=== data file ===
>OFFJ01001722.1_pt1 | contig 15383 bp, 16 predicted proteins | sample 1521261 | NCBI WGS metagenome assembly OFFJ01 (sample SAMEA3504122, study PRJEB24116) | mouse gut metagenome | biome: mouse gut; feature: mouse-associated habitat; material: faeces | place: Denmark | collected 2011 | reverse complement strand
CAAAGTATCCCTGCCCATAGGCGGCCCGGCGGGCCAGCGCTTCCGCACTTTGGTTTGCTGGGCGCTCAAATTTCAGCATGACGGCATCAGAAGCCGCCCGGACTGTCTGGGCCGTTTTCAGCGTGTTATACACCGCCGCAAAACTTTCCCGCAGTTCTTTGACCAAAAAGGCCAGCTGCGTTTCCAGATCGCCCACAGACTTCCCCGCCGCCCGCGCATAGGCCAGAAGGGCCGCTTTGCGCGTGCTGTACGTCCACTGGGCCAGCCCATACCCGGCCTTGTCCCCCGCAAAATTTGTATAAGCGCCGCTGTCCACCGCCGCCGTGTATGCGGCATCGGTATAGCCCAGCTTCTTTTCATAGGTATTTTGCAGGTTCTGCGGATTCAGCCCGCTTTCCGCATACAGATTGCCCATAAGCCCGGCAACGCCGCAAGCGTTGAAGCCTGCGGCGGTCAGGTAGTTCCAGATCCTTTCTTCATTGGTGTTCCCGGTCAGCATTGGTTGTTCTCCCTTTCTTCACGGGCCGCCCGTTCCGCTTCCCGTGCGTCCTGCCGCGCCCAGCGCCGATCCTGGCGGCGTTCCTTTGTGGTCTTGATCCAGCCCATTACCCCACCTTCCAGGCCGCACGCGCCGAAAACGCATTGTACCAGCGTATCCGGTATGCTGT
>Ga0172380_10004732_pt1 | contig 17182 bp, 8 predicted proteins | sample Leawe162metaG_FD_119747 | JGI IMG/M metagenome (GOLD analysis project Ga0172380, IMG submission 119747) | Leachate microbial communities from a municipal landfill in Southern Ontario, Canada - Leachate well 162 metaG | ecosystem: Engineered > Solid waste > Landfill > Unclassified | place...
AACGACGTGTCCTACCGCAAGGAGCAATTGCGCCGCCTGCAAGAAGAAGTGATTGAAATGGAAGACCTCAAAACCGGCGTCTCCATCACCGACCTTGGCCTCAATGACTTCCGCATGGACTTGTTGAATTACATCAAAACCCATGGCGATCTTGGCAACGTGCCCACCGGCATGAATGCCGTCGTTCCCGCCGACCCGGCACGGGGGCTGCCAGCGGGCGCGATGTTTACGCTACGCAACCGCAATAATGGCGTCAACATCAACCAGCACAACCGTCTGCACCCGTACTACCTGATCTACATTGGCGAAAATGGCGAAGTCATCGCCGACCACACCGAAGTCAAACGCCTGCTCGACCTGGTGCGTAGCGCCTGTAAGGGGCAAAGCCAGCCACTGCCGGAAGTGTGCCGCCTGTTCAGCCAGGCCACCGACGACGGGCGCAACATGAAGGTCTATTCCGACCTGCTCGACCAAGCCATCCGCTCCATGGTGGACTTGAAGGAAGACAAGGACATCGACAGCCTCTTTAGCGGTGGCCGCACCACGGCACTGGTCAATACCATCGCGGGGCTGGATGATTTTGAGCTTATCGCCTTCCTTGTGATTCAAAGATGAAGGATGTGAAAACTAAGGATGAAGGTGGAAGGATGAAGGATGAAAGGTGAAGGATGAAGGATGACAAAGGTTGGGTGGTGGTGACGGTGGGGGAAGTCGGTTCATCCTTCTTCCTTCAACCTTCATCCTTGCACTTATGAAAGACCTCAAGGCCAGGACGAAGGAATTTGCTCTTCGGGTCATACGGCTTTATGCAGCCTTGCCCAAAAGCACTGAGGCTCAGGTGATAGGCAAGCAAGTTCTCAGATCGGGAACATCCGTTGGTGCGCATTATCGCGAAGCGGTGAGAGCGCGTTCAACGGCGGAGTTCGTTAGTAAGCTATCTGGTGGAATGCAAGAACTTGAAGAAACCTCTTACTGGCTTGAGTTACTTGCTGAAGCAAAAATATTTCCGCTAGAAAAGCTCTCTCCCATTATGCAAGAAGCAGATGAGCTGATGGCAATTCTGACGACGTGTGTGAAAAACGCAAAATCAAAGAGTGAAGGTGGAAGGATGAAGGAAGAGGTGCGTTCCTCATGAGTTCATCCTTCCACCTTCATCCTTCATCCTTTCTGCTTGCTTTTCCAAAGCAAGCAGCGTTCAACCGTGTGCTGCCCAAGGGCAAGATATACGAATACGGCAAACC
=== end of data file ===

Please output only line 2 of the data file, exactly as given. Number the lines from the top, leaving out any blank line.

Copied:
CAAAGTATCCCTGCCCATAGGCGGCCCGGCGGGCCAGCGCTTCCGCACTTTGGTTTGCTGGGCGCTCAAATTTCAGCATGACGGCATCAGAAGCCGCCCGGACTGTCTGGGCCGTTTTCAGCGTGTTATACACCGCCGCAAAACTTTCCCGCAGTTCTTTGACCAAAAAGGCCAGCTGCGTTTCCAGATCGCCCACAGACTTCCCCGCCGCCCGCGCATAGGCCAGAAGGGCCGCTTTGCGCGTGCTGTACGTCCACTGGGCCAGCCCATACCCGGCCTTGTCCCCCGCAAAATTTGTATAAGCGCCGCTGTCCACCGCCGCCGTGTATGCGGCATCGGTATAGCCCAGCTTCTTTTCATAGGTATTTTGCAGGTTCTGCGGATTCAGCCCGCTTTCCGCATACAGATTGCCCATAAGCCCGGCAACGCCGCAAGCGTTGAAGCCTGCGGCGGTCAGGTAGTTCCAGATCCTTTCTTCATTGGTGTTCCCGGTCAGCATTGGTTGTTCTCCCTTTCTTCACGGGCCGCCCGTTCCGCTTCCCGTGCGTCCTGCCGCGCCCAGCGCCGATCCTGGCGGCGTTCCTTTGTGGTCTTGATCCAGCCCATTACCCCACCTTCCAGGCCGCACGCGCCGAAAACGCATTGTACCAGCGTATCCGGTATGCTGT